Sometimes things can hard to do as a result of injury or other activities. The primary goal of an occupational therapist is to enable people to get on with everyday activities to lead a normal and productive life of the individuals choice. Simple self care activities such as showering, dressing, cooking a meal or ; productive activities such as education, work, caring for others; and leisure/social activities, being able to fully participate in a hobby of choice or go out socially. Sometimes this calls for modification of certain activities or even the environment to enable the person to participate in the chosen occupations.

 

The therapist can help with physical or mental disabilities and often may be part of a team of people who work with the individual getting them back to being healthy and happy. They identify and implement strategies to get you back as quickly as possible

  Information from Allied Health Professions Australia, has summarised a list of activities that occupational therapists can assist with and they include

 

  • Therapeutic use of occupations, and activities, including therapeutic use of self (including one’s personality, insights, perceptions, and judgments, as part of the therapeutic process);
  • Skill development in self-care, self-management, home management, and community/work/school reintegration;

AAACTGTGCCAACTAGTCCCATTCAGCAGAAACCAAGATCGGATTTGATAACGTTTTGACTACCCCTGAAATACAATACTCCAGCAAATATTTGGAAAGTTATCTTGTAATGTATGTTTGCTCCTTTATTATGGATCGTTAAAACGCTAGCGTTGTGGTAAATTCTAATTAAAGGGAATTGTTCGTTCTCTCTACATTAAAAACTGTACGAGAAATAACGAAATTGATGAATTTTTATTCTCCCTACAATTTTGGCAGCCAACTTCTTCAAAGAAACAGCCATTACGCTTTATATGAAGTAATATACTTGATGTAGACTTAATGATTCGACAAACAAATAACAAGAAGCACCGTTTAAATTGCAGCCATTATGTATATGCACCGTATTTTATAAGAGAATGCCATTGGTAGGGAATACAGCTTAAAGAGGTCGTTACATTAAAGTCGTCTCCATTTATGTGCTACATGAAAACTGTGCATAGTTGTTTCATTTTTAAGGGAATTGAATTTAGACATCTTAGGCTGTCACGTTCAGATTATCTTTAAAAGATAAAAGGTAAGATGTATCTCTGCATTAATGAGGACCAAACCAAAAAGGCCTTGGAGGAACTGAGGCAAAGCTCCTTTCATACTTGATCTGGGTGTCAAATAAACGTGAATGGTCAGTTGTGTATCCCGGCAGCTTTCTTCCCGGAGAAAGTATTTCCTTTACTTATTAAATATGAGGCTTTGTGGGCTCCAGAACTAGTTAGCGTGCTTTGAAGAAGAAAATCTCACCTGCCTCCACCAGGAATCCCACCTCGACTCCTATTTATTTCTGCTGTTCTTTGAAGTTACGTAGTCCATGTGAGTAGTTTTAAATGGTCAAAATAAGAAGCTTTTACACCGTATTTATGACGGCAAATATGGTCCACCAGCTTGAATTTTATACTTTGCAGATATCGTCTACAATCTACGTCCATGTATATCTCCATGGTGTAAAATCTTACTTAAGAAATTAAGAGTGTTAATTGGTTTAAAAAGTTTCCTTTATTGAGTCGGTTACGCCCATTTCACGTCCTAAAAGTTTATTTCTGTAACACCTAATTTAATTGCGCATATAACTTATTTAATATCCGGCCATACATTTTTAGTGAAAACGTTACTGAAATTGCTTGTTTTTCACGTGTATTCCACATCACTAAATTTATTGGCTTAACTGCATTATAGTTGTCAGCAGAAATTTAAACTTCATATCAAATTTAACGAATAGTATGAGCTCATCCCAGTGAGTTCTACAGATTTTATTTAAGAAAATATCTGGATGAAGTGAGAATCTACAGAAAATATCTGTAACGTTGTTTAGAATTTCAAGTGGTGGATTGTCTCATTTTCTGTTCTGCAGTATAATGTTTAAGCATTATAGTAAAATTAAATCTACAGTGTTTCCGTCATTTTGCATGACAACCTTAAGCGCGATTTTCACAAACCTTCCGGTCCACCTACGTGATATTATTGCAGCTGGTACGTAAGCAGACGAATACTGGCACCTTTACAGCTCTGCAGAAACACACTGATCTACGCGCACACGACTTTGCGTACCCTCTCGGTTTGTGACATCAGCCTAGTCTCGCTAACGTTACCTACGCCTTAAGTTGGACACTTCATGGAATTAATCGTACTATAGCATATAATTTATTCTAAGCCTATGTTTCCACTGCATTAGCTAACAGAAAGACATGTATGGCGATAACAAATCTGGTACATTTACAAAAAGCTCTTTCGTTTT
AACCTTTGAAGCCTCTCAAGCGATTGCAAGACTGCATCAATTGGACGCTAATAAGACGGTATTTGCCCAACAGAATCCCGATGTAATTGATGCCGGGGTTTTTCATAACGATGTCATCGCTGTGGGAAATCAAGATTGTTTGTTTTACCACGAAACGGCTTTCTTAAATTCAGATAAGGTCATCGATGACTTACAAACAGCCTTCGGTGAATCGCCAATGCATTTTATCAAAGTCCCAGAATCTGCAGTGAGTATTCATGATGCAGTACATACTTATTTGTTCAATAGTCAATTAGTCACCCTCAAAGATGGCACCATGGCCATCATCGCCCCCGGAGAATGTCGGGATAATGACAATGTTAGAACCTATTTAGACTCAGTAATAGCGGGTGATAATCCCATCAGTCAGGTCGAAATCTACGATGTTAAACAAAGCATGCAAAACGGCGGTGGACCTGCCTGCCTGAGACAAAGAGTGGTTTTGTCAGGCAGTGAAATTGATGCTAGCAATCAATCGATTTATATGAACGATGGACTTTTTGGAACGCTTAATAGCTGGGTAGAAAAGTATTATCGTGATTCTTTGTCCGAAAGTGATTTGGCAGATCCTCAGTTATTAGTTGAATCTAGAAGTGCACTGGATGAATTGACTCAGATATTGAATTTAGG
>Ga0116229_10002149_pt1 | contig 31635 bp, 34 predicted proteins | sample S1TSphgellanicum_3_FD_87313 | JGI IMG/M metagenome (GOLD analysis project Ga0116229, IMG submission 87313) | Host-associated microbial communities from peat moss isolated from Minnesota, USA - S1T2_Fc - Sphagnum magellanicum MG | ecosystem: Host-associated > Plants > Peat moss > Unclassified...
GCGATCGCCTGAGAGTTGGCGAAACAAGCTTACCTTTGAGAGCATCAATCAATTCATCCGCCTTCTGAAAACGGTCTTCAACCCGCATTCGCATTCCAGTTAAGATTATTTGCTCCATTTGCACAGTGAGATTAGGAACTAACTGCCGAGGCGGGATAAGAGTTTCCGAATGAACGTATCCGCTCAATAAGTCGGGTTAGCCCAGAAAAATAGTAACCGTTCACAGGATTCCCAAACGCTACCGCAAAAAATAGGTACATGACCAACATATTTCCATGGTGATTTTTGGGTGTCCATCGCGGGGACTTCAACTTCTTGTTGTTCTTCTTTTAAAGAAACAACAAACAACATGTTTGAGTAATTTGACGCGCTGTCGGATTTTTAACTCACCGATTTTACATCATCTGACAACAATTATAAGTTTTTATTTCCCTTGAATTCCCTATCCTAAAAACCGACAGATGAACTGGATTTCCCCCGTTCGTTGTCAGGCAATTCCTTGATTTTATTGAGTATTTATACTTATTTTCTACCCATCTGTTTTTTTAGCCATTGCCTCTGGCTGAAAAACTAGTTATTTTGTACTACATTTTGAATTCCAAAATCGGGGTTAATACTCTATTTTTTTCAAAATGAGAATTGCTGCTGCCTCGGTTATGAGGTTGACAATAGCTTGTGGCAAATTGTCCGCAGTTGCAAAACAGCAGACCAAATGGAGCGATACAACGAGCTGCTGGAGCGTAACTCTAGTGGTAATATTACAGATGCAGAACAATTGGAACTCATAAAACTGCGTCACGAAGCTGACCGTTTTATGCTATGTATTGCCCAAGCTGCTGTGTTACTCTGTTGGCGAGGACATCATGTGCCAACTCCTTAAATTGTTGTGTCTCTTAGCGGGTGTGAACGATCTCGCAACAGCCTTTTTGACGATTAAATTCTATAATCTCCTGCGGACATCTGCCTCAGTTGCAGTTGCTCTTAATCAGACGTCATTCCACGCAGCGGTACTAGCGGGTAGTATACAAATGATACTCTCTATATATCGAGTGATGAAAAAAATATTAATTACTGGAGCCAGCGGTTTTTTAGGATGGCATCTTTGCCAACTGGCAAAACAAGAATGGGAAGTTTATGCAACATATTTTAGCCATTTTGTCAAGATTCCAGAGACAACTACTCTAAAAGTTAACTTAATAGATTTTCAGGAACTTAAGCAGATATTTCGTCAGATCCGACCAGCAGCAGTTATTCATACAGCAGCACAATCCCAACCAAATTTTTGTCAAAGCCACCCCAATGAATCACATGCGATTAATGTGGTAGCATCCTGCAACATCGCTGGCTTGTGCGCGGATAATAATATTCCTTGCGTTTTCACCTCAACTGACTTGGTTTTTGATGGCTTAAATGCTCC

• Education and support of individuals, including family members, caregivers, and others, through collaborative and consultative partnerships and family-centred approaches;
  • Care coordination, case management, transition services including discharge planning, client advocacy and onward referral to relevant services;
  • Modification of environments (e.g., home, work, school, community) and adaptation of processes, including the application of ergonomic principles;
  • Assessment, customisation and oversight of equipment provision including orthotic devices, and training in the use of prosthetic devices;
  • Driver rehabilitation and community mobility;
  • Use of natural contexts for assessment and intervention (i.e. home, school classrooms, work settings, community); and
  • Use of a range of specific therapeutic procedures to enhance performance such as wound care management, techniques to enhance sensory, perceptual, and cognitive processing, and manual therapy technique skills.